I was recently in France for a couple of weeks and it’s fair to say I ate a lot of cheese. A mammoth amount of cheese. An obscene amount of cheese. I took some photos of the cheese and was going to post them all on here but then realised that I would be in danger of looking like the weirdy neighbour in the 1970s that used to invite everyone over to show them their holiday slides over a coq au vin and a Wall’s Vienetta: ‘Here’s me paddling in the river eating some French bread and camembert…and here’s me in the scenic town of Perigueux with a brebis au fenugrec…just me lounging by the pool with a sliver of Roquefort…’ You get the picture. Hello, are you still there?

So, I thought I’d spare you and instead focus on one of the key cheeses of the region we were staying in, the Dordogne. Compared to some regions of France, it’s not an area awash with big-name cheeses but it quickly became apparent that it was quite a sheepy-goaty region (the technical term, I believe). I fell in love with French markets and dragged the rest of the family off whenever I tracked one down – and in France you can find a market within about 10km on any given morning. There was fromage galore, from national big-hitters like Maroilles and Epoisses to regional specialities but, above all, there were Cabécou, gorgeous little discs of goat’s cheese loveliness (the name ‘Cabécou’ comes from the old language of southern France and means ‘little goat’).

And here is a Rocamadour, part of the Cabécou family (although, as you’ll see when you read on, it’s the branch of the family that did quite well for itself, moved away and now blanks its country cousins in the supermarket):


Rocamadour is a soft raw goat’s milk cheese, produced in the Périgord and Quercy regions of France around the town from which they take their name – Rocamadour, a village which appears to cling perilously, if picturesquely, onto some cliffs. Each cheese is about the size of the palm of your hand and weighs about 35g. The cheese was previously known as Cabécou de Rocamadour but in 1996 it was granted AOC status (which I previously wrote about under Pont L’Évêque) and so set itself apart from all the other Cabécous that don’t conform to the AOC regulations (although interestingly, I read in the rather lovely The Whole Fromage by Kathe Lison that makers of Cabécou de Périgord are also working towards an AOC and so will be able to hold their heads high once more when they see Rocamadour putting on airs and graces in Carrefour).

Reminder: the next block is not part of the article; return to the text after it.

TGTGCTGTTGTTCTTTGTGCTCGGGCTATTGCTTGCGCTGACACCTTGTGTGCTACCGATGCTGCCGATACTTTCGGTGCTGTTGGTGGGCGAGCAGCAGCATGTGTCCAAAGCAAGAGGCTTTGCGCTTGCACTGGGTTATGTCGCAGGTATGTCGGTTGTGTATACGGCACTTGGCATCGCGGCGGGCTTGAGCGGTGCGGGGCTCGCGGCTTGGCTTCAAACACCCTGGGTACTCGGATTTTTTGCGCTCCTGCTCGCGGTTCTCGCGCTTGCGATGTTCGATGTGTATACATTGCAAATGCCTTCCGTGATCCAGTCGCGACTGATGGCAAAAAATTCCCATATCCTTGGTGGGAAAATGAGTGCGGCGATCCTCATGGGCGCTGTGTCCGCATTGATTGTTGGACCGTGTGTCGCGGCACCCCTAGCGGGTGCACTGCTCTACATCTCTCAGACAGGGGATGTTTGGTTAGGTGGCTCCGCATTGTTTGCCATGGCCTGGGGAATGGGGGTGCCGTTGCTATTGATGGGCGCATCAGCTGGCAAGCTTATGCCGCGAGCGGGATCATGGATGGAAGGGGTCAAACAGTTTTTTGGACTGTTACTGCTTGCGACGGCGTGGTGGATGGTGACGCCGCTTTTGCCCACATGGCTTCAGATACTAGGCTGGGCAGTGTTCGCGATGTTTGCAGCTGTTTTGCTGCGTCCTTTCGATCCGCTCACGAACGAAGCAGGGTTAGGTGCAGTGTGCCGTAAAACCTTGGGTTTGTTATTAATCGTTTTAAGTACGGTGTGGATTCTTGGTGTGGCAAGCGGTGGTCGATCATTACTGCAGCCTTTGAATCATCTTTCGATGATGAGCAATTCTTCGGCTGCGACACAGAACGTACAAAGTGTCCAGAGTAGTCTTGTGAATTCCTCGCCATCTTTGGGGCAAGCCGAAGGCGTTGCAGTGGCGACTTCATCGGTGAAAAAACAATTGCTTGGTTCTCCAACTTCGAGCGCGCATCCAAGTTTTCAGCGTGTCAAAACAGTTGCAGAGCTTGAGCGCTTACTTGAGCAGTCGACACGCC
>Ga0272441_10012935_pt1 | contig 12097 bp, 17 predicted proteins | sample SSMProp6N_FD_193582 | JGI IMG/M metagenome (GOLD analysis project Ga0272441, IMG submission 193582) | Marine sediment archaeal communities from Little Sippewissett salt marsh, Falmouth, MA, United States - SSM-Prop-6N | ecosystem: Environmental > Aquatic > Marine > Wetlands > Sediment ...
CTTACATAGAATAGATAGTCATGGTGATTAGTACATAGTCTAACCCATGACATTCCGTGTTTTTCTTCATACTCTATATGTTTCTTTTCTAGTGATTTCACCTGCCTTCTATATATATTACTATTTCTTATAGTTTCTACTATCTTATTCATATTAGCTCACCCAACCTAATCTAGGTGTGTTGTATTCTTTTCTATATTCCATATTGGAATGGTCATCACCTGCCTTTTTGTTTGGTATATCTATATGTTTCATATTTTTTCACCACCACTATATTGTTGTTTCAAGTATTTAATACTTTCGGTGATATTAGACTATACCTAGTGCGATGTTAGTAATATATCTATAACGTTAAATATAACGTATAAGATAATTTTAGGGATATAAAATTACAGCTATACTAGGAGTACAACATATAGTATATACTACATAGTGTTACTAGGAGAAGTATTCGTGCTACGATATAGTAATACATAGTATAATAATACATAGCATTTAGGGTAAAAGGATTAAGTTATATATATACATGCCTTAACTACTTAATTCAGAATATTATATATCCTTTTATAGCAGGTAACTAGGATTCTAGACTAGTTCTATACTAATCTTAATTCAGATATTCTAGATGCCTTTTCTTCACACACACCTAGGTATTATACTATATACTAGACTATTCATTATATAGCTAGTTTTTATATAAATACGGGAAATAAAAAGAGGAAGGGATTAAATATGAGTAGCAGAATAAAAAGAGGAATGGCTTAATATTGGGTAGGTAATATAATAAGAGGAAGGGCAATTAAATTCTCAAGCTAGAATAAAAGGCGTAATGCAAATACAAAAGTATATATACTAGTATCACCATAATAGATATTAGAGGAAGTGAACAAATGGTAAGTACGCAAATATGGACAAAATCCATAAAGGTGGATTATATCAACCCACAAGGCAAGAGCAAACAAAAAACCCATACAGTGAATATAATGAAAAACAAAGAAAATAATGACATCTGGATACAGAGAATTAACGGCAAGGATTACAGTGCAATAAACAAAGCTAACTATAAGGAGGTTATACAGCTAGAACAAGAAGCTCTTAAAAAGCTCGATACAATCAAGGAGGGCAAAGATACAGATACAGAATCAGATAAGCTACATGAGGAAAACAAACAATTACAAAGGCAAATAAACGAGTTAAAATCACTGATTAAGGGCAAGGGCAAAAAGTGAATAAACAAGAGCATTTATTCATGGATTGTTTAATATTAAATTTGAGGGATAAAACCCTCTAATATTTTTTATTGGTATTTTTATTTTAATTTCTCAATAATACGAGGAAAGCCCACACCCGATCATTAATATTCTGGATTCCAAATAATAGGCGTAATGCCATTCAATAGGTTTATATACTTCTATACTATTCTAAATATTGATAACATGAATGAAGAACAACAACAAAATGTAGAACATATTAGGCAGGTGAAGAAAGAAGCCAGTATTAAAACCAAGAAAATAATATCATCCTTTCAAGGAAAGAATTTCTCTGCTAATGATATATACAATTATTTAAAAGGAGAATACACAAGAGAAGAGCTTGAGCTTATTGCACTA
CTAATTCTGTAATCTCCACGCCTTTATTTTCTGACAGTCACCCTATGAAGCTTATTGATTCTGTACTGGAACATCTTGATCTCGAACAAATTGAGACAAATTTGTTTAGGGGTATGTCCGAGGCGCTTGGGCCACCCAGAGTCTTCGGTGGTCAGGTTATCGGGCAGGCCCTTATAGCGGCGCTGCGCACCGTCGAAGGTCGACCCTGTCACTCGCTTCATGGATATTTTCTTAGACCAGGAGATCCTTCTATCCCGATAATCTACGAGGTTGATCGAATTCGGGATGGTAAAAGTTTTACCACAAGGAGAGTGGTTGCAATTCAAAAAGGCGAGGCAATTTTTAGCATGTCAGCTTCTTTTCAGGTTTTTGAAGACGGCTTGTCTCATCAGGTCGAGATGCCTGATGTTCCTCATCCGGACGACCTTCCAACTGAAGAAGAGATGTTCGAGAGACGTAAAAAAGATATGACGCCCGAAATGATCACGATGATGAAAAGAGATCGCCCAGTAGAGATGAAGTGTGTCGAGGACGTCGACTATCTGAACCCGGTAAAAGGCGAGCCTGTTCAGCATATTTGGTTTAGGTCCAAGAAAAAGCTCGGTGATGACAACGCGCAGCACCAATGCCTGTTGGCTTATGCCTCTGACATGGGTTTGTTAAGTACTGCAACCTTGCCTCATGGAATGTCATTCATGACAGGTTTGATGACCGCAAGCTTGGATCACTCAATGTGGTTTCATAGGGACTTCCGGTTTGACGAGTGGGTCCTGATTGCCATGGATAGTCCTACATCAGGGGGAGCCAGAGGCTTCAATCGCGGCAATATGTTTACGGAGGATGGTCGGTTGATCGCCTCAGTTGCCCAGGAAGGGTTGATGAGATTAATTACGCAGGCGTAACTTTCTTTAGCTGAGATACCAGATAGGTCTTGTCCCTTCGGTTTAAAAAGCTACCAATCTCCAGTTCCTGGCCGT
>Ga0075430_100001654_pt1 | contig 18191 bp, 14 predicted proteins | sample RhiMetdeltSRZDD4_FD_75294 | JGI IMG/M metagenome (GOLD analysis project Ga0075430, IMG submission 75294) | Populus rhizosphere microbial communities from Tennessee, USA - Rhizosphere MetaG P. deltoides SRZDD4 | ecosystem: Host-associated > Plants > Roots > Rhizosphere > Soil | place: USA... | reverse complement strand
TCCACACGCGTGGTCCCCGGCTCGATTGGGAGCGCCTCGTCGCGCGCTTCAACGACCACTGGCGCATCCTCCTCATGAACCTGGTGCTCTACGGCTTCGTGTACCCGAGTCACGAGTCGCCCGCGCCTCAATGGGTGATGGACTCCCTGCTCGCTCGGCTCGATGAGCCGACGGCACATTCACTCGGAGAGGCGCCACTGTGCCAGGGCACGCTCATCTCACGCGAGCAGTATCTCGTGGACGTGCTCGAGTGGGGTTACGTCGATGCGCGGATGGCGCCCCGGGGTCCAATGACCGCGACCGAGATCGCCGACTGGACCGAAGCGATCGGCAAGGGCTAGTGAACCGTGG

The history of the cheese goes back to when goats were introduced to the region by invading Arabs in the Middle Ages. For centuries it was made, mainly by women, to supplement farming incomes. Just a small amount of rennet is added to the ripe milk and then left to coagulate for up to twenty-four hours (most cheeses are left for an hour or so) before being gently tipped into moulds. It’s ready to eat after only a week or two of aging, by which time it has developed a thin rind; however, it can also be matured for longer (I saw some aged Cabécous in the market that looked like leathery little beer-mats). Ours was relatively young and it tasted lovely – buttery and nutty. On the ‘goaty scale’ it scored an average with a definite tang but nowhere near a full-on headbutt.

And you know when I said I wouldn’t subject you to any holiday photos? Guess what? I lied! Go on, just one, for illustrative purposes only…

Here’s how we ate the Rocamadour; with a little salad, some walnuts and a drizzle of honey:


Research from World Cheese Book by Juliet Harbutt and The Whole Fromage by Kathe Lison.


Filed under fromage friday

5 responses to “Rocamadour

  1. BritishCheeseEmporium

    All that dashing about the markets make you sound like the Rachel Khoo of cheese ; )

  2. Oh my, goats cheese and honey. That’s how to do holiday photos!

  3. Nice! I love that cheese too.

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